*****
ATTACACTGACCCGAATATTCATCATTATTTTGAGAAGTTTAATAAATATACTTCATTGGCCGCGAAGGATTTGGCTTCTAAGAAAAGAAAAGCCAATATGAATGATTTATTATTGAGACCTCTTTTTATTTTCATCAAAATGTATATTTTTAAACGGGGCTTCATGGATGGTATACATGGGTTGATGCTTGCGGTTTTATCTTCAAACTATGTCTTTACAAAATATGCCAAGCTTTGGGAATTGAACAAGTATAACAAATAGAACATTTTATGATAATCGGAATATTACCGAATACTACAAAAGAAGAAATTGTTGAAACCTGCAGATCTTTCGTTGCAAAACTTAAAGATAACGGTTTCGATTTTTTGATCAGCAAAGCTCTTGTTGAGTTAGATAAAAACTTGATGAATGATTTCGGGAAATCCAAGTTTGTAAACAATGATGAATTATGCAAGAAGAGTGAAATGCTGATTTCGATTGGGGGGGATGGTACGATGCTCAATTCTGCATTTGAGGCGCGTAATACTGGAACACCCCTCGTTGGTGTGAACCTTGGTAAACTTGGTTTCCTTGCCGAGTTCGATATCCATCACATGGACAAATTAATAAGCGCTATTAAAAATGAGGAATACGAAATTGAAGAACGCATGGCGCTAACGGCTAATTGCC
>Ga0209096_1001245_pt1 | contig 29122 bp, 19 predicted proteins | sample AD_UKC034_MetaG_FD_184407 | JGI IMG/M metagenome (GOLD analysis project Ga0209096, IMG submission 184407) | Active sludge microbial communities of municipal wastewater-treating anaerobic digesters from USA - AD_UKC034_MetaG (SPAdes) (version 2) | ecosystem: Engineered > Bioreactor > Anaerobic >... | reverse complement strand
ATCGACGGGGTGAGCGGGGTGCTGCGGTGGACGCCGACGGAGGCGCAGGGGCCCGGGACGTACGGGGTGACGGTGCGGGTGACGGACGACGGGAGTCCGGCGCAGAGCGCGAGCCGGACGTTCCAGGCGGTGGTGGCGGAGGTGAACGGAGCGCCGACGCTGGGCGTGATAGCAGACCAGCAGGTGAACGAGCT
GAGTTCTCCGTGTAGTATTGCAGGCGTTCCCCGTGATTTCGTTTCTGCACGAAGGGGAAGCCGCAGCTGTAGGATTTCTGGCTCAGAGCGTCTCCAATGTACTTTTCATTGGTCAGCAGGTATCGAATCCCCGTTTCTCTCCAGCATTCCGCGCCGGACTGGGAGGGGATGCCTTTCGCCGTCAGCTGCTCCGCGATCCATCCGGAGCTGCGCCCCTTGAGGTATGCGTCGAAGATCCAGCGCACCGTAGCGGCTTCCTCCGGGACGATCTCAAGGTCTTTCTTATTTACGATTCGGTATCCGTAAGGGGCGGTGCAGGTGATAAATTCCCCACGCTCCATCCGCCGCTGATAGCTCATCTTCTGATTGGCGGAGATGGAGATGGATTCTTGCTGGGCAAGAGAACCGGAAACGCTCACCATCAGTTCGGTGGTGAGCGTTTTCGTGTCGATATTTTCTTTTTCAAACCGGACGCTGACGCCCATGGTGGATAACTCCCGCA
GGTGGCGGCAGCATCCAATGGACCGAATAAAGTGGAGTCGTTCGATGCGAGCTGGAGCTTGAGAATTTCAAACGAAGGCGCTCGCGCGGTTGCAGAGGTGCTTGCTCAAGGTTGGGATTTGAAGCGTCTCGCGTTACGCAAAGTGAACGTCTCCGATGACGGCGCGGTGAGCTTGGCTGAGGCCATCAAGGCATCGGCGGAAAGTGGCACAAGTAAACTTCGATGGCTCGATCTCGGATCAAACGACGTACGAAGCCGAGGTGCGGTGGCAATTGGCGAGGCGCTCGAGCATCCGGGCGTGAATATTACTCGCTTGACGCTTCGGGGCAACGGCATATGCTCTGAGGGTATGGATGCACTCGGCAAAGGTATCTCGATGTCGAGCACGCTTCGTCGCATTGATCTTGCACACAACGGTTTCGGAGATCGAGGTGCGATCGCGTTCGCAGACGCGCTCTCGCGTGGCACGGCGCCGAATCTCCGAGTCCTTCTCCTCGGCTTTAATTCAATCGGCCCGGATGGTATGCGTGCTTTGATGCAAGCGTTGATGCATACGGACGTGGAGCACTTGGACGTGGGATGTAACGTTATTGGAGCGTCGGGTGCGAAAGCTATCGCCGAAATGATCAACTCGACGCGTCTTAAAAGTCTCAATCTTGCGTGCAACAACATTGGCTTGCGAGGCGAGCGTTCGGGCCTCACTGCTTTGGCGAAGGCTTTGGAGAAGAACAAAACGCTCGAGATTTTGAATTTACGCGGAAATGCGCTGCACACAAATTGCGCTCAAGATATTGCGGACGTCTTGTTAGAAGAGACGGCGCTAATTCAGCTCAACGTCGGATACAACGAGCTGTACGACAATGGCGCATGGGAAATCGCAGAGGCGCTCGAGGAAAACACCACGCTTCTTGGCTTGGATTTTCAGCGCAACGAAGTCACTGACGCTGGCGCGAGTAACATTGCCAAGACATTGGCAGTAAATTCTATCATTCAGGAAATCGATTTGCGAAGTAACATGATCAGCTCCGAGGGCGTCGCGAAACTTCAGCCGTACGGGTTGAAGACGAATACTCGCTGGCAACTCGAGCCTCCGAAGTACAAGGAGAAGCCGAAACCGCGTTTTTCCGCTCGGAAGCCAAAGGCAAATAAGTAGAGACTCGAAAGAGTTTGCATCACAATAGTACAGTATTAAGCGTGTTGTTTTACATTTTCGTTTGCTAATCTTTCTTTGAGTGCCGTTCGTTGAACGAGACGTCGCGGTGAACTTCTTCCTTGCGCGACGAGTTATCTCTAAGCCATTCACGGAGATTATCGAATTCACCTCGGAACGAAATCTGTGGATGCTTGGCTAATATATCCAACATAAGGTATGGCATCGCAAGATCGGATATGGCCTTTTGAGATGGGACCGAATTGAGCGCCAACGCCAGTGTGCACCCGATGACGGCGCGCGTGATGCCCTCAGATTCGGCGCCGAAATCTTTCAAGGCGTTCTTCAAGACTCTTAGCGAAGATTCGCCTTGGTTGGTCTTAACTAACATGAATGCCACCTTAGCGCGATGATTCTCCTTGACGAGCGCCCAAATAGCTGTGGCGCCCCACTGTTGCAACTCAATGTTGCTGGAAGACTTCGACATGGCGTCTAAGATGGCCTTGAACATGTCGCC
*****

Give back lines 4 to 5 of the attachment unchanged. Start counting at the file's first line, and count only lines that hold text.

GAGTTCTCCGTGTAGTATTGCAGGCGTTCCCCGTGATTTCGTTTCTGCACGAAGGGGAAGCCGCAGCTGTAGGATTTCTGGCTCAGAGCGTCTCCAATGTACTTTTCATTGGTCAGCAGGTATCGAATCCCCGTTTCTCTCCAGCATTCCGCGCCGGACTGGGAGGGGATGCCTTTCGCCGTCAGCTGCTCCGCGATCCATCCGGAGCTGCGCCCCTTGAGGTATGCGTCGAAGATCCAGCGCACCGTAGCGGCTTCCTCCGGGACGATCTCAAGGTCTTTCTTATTTACGATTCGGTATCCGTAAGGGGCGGTGCAGGTGATAAATTCCCCACGCTCCATCCGCCGCTGATAGCTCATCTTCTGATTGGCGGAGATGGAGATGGATTCTTGCTGGGCAAGAGAACCGGAAACGCTCACCATCAGTTCGGTGGTGAGCGTTTTCGTGTCGATATTTTCTTTTTCAAACCGGACGCTGACGCCCATGGTGGATAACTCCCGCA
GGTGGCGGCAGCATCCAATGGACCGAATAAAGTGGAGTCGTTCGATGCGAGCTGGAGCTTGAGAATTTCAAACGAAGGCGCTCGCGCGGTTGCAGAGGTGCTTGCTCAAGGTTGGGATTTGAAGCGTCTCGCGTTACGCAAAGTGAACGTCTCCGATGACGGCGCGGTGAGCTTGGCTGAGGCCATCAAGGCATCGGCGGAAAGTGGCACAAGTAAACTTCGATGGCTCGATCTCGGATCAAACGACGTACGAAGCCGAGGTGCGGTGGCAATTGGCGAGGCGCTCGAGCATCCGGGCGTGAATATTACTCGCTTGACGCTTCGGGGCAACGGCATATGCTCTGAGGGTATGGATGCACTCGGCAAAGGTATCTCGATGTCGAGCACGCTTCGTCGCATTGATCTTGCACACAACGGTTTCGGAGATCGAGGTGCGATCGCGTTCGCAGACGCGCTCTCGCGTGGCACGGCGCCGAATCTCCGAGTCCTTCTCCTCGGCTTTAATTCAATCGGCCCGGATGGTATGCGTGCTTTGATGCAAGCGTTGATGCATACGGACGTGGAGCACTTGGACGTGGGATGTAACGTTATTGGAGCGTCGGGTGCGAAAGCTATCGCCGAAATGATCAACTCGACGCGTCTTAAAAGTCTCAATCTTGCGTGCAACAACATTGGCTTGCGAGGCGAGCGTTCGGGCCTCACTGCTTTGGCGAAGGCTTTGGAGAAGAACAAAACGCTCGAGATTTTGAATTTACGCGGAAATGCGCTGCACACAAATTGCGCTCAAGATATTGCGGACGTCTTGTTAGAAGAGACGGCGCTAATTCAGCTCAACGTCGGATACAACGAGCTGTACGACAATGGCGCATGGGAAATCGCAGAGGCGCTCGAGGAAAACACCACGCTTCTTGGCTTGGATTTTCAGCGCAACGAAGTCACTGACGCTGGCGCGAGTAACATTGCCAAGACATTGGCAGTAAATTCTATCATTCAGGAAATCGATTTGCGAAGTAACATGATCAGCTCCGAGGGCGTCGCGAAACTTCAGCCGTACGGGTTGAAGACGAATACTCGCTGGCAACTCGAGCCTCCGAAGTACAAGGAGAAGCCGAAACCGCGTTTTTCCGCTCGGAAGCCAAAGGCAAATAAGTAGAGACTCGAAAGAGTTTGCATCACAATAGTACAGTATTAAGCGTGTTGTTTTACATTTTCGTTTGCTAATCTTTCTTTGAGTGCCGTTCGTTGAACGAGACGTCGCGGTGAACTTCTTCCTTGCGCGACGAGTTATCTCTAAGCCATTCACGGAGATTATCGAATTCACCTCGGAACGAAATCTGTGGATGCTTGGCTAATATATCCAACATAAGGTATGGCATCGCAAGATCGGATATGGCCTTTTGAGATGGGACCGAATTGAGCGCCAACGCCAGTGTGCACCCGATGACGGCGCGCGTGATGCCCTCAGATTCGGCGCCGAAATCTTTCAAGGCGTTCTTCAAGACTCTTAGCGAAGATTCGCCTTGGTTGGTCTTAACTAACATGAATGCCACCTTAGCGCGATGATTCTCCTTGACGAGCGCCCAAATAGCTGTGGCGCCCCACTGTTGCAACTCAATGTTGCTGGAAGACTTCGACATGGCGTCTAAGATGGCCTTGAACATGTCGCC